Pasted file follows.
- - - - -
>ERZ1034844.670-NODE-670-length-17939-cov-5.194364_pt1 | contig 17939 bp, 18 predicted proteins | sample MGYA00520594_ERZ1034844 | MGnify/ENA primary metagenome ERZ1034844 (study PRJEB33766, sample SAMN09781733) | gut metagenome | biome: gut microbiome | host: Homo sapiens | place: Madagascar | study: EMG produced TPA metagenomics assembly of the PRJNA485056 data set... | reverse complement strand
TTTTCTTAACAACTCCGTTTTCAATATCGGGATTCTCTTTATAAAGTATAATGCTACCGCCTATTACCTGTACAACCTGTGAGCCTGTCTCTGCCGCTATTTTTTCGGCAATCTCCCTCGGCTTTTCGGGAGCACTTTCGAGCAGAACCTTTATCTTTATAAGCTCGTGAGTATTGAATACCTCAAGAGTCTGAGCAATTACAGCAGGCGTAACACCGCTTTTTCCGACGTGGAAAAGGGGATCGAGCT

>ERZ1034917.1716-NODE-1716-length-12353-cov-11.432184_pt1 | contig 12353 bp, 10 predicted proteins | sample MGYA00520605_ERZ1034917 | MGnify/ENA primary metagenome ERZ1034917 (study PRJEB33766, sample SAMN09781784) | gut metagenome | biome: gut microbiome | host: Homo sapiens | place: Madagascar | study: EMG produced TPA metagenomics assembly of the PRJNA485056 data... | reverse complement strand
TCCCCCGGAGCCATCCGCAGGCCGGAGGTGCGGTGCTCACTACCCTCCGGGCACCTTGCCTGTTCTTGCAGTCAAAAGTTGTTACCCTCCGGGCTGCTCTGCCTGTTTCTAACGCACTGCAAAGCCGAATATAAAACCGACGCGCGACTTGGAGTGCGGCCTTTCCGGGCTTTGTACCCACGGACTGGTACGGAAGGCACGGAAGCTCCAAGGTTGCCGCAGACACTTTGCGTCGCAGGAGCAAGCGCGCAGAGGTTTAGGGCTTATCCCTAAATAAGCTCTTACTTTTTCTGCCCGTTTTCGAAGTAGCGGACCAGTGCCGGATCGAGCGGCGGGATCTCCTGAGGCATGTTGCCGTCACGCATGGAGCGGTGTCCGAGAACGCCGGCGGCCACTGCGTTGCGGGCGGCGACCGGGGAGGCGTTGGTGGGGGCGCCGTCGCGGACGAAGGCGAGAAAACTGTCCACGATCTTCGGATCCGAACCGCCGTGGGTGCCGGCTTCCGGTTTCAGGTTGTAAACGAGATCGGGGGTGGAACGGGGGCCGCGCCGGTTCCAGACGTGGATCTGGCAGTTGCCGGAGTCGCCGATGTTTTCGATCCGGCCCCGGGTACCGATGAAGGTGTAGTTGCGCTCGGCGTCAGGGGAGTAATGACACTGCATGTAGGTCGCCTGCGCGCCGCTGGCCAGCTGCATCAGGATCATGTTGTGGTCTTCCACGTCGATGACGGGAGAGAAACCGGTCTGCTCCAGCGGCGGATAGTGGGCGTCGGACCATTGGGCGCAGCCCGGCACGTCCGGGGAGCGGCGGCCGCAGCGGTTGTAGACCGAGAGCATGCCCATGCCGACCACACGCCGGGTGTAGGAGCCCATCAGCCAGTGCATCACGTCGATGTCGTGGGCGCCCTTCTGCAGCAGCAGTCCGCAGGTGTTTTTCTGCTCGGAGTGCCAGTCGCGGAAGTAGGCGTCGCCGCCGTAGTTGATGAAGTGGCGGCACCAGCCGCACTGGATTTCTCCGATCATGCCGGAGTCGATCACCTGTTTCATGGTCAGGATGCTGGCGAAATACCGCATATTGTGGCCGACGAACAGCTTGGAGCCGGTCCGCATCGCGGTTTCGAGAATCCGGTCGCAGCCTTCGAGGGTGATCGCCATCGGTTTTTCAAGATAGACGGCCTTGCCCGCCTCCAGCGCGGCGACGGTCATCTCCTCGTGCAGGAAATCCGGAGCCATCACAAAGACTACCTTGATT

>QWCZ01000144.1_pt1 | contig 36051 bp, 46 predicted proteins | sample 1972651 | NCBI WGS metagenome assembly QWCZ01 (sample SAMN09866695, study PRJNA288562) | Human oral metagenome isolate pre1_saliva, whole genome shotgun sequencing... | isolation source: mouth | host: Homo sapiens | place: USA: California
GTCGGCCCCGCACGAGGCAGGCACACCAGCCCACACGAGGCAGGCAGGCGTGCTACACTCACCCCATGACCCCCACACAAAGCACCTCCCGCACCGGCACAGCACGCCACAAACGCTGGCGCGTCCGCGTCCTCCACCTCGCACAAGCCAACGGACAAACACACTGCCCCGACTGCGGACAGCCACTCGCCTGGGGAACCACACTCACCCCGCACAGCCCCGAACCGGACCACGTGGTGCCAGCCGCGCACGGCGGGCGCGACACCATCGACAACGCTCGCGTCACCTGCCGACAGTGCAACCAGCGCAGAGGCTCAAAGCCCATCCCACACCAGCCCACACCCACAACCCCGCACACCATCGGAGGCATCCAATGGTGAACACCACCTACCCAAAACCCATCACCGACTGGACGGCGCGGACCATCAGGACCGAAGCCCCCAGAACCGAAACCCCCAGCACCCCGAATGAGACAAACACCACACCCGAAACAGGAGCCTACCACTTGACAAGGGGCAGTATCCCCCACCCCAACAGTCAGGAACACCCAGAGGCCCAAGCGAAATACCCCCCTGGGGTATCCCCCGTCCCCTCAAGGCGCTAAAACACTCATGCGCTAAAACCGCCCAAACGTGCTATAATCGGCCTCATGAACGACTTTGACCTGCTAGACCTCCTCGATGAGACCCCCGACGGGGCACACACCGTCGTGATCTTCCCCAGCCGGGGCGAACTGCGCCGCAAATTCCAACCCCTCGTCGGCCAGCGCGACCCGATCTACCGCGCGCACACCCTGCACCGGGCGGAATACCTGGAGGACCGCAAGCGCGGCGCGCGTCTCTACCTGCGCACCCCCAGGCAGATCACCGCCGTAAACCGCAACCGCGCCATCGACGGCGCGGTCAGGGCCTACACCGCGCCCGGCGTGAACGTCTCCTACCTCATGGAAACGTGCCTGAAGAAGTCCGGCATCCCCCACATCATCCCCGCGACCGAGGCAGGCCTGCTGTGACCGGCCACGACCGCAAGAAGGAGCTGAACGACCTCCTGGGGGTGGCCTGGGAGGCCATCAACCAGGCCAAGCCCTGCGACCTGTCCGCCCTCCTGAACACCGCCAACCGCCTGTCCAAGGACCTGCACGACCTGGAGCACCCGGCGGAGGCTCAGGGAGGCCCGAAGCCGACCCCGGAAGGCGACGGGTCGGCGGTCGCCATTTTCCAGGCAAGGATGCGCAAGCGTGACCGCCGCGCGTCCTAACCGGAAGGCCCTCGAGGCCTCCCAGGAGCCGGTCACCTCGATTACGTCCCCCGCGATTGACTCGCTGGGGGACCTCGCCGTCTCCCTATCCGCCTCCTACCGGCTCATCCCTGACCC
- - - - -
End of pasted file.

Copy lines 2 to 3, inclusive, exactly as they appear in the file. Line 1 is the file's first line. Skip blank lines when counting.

TTTTCTTAACAACTCCGTTTTCAATATCGGGATTCTCTTTATAAAGTATAATGCTACCGCCTATTACCTGTACAACCTGTGAGCCTGTCTCTGCCGCTATTTTTTCGGCAATCTCCCTCGGCTTTTCGGGAGCACTTTCGAGCAGAACCTTTATCTTTATAAGCTCGTGAGTATTGAATACCTCAAGAGTCTGAGCAATTACAGCAGGCGTAACACCGCTTTTTCCGACGTGGAAAAGGGGATCGAGCT

>ERZ1034917.1716-NODE-1716-length-12353-cov-11.432184_pt1 | contig 12353 bp, 10 predicted proteins | sample MGYA00520605_ERZ1034917 | MGnify/ENA primary metagenome ERZ1034917 (study PRJEB33766, sample SAMN09781784) | gut metagenome | biome: gut microbiome | host: Homo sapiens | place: Madagascar | study: EMG produced TPA metagenomics assembly of the PRJNA485056 data... | reverse complement strand